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  • Writer's pictureJennifer Van de Kieft

Replacing Nutro's Max Cat Led to a Feline Nutrition Education

Updated: Feb 1, 2023

It's hard to believe it's been 3 years since Nutro's Max Cat canned food was discontinued, to the dismay of many cat owners, myself included. It was my cat's favorite food at that time, and I had been ordering each of their protein options by the case. I've been writing about our experience with finding Max Cat replacements since early 2020.

Tiki Cat after Dark Chicken & Quail Egg recipe in broth. Pic taken by Jennifer Van de Kieft
I love seeing that little quail egg along with identifiable chicken pieces. Nice!

So much has changed in feeding our cats over the past 3 years. It started with replacing Nutro's Max Cat which consisted of roughly 40% of their diet. We tried a lot of foods with varying success. Nutro's replacement product, Perfect Portions, offered limited variety and much more fish, compared to their Max Cat product. And let's not forgot the other downsides of their new product: it's ridiculous plastic container with the tricky peel off lid, the "perfect" size which is really too small (both sections did not add up to one can of Max Cat), and with this new product, they increased the price by 75%. I did include Perfect Portions as part of the diet even though I resisted initially.


In the summer of 2021, my cat Josh developed a urinary issue. There were a small amount of crystals in his urine. Urinary issues can be complicated. It's thought to stem from a combination of nutrition and stress. The week that Josh developed crystals, my mother was dying in hospice. It had been a very difficult time in my life. Since Josh is emotionally attached to me, it made sense that he developed crystals this particular week. However, I began to question whether the diet change was a factor. I became more keenly aware that not all cat food was equal even if it claimed to be "complete and balanced." Some were going to provide better nutrition than others, and hopefully help prevent disease.


Our journey became not only finding new foods that the cats like, but finding nourishment that is biologically appropriate for cats and not linked with urinary issues: high in animal proteins, low in carbs, ash and fish. I knew I needed assistance. I met with a feline nutrition specialist, Terri Grow, who is not only very experienced but quite lovely to work with. I knew about Terri because I had seen her webinar, What in the Name of Foods are Cats Swallowing? and I was really impressed with her knowledge and expertise. Luckily, she does consultations. She helped me with a diet plan for Josh that helped us steer clear from further urinary issues. And, the experience working with her sparked an interest for me in learning more about feline nutrition. As per Terri's recommendation, I signed up for a comprehensive nutrition course, Natural Animal Nutrition, with the College of Integrative Veterinary Therapies. Shortly after that intensive course, I got certified as a Pet Nutrition Coach and began offering Feeding Advice consultations as part of my behavior practice.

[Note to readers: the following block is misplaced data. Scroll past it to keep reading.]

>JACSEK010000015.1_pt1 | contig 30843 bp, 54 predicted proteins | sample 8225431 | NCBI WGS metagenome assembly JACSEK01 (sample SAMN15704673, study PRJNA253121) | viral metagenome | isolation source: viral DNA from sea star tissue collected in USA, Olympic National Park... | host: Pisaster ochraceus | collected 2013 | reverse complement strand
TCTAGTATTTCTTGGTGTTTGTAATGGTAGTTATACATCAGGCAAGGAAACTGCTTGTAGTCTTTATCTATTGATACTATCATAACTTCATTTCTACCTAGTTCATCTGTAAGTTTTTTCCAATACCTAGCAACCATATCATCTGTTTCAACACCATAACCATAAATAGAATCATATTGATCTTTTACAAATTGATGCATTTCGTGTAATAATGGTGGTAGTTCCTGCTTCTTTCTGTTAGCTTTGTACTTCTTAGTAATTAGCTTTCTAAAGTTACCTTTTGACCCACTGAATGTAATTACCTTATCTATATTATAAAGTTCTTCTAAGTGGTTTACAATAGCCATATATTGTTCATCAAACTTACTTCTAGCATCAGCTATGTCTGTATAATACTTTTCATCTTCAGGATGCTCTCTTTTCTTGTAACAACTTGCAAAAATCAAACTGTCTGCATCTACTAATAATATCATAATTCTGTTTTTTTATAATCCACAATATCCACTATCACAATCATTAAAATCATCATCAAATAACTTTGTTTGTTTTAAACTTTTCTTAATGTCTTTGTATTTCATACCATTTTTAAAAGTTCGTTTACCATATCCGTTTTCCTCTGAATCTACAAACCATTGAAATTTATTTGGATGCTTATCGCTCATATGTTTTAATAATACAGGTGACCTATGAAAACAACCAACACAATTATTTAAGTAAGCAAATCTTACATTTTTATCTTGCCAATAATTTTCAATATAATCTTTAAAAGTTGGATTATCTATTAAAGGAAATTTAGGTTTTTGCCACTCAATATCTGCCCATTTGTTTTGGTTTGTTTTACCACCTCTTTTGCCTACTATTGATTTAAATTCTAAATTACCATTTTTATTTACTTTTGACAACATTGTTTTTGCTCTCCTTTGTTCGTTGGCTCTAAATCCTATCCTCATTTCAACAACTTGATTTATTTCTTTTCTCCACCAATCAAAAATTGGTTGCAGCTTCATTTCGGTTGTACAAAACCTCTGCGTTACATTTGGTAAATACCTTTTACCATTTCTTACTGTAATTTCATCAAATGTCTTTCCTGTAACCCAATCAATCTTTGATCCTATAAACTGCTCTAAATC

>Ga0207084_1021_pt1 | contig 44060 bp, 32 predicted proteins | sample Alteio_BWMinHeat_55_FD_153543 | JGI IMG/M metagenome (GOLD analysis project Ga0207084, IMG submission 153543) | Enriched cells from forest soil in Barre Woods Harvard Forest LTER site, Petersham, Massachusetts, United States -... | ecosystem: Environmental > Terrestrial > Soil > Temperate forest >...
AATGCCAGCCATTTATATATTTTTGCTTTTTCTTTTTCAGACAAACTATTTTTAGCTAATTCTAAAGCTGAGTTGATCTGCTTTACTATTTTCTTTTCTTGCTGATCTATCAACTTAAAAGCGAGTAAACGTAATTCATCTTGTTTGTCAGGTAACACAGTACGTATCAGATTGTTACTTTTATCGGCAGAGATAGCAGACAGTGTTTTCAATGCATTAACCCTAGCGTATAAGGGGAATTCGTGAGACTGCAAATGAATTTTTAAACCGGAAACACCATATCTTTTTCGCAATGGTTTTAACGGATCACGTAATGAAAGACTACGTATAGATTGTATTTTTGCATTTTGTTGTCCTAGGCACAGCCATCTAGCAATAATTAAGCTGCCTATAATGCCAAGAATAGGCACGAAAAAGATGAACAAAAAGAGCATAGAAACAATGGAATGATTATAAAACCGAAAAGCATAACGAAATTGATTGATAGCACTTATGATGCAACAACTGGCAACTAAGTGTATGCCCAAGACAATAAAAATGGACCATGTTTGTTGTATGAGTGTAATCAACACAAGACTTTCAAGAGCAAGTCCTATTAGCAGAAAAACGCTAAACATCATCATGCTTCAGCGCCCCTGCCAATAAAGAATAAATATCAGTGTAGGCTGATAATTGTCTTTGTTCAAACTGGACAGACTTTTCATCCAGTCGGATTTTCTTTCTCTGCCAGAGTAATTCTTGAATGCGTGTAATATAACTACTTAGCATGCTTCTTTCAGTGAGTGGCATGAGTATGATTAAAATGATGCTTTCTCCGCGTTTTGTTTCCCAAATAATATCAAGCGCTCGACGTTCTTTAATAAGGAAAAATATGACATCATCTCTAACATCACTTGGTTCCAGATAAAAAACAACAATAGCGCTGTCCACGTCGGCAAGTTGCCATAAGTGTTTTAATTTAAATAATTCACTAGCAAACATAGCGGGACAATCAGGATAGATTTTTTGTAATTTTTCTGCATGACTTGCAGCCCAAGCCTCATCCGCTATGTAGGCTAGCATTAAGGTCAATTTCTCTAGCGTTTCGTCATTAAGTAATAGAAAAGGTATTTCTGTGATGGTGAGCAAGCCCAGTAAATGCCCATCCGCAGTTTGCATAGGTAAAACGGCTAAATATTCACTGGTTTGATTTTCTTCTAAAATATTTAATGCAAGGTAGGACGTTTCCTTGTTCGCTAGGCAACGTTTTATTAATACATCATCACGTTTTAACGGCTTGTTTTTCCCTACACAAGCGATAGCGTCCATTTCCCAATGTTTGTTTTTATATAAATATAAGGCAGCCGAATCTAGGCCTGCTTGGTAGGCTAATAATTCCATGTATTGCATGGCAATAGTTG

So, what are my cats eating? A completely different diet than they were 3 years ago when we began our search for Max Cat replacements. I still do a rotation of brands and proteins, which is good for nutrition, enrichment and preventing finickiness.


Currently, our cats are eating Vital Essentials freeze dried raw food (both the dinner patties and mini nibs). They like the pork, chicken and rabbit. They'll try duck next. For canned food, we use Tiki Cat after Dark, Weruva Classic, Merrick Backcountry, Lotus Just Juicy, Rawz, and sometimes a bit of Fancy Feast Classic for extra variety. Josh had been prescribed Royal Canin's SO canned urinary food which he likes so we keep that in the mix too. For my cats, I continue to expand on the variety, following their lead with what they enjoy eating.


I've always been interested in feline nutrition, but I didn't expect to learn this much during our quest to find Max Cat replacements. Three years ago, I felt frustrated and angry with Nutro. Today, I'm grateful for how it led to an increased knowledge in feline nutrition which not only benefits my cats, but my clients too.


Jennifer Van de Kieft is an Advanced Feline Training and Behavior Professional located in Brooklyn, NY but providing virtual consultations throughout the United States.

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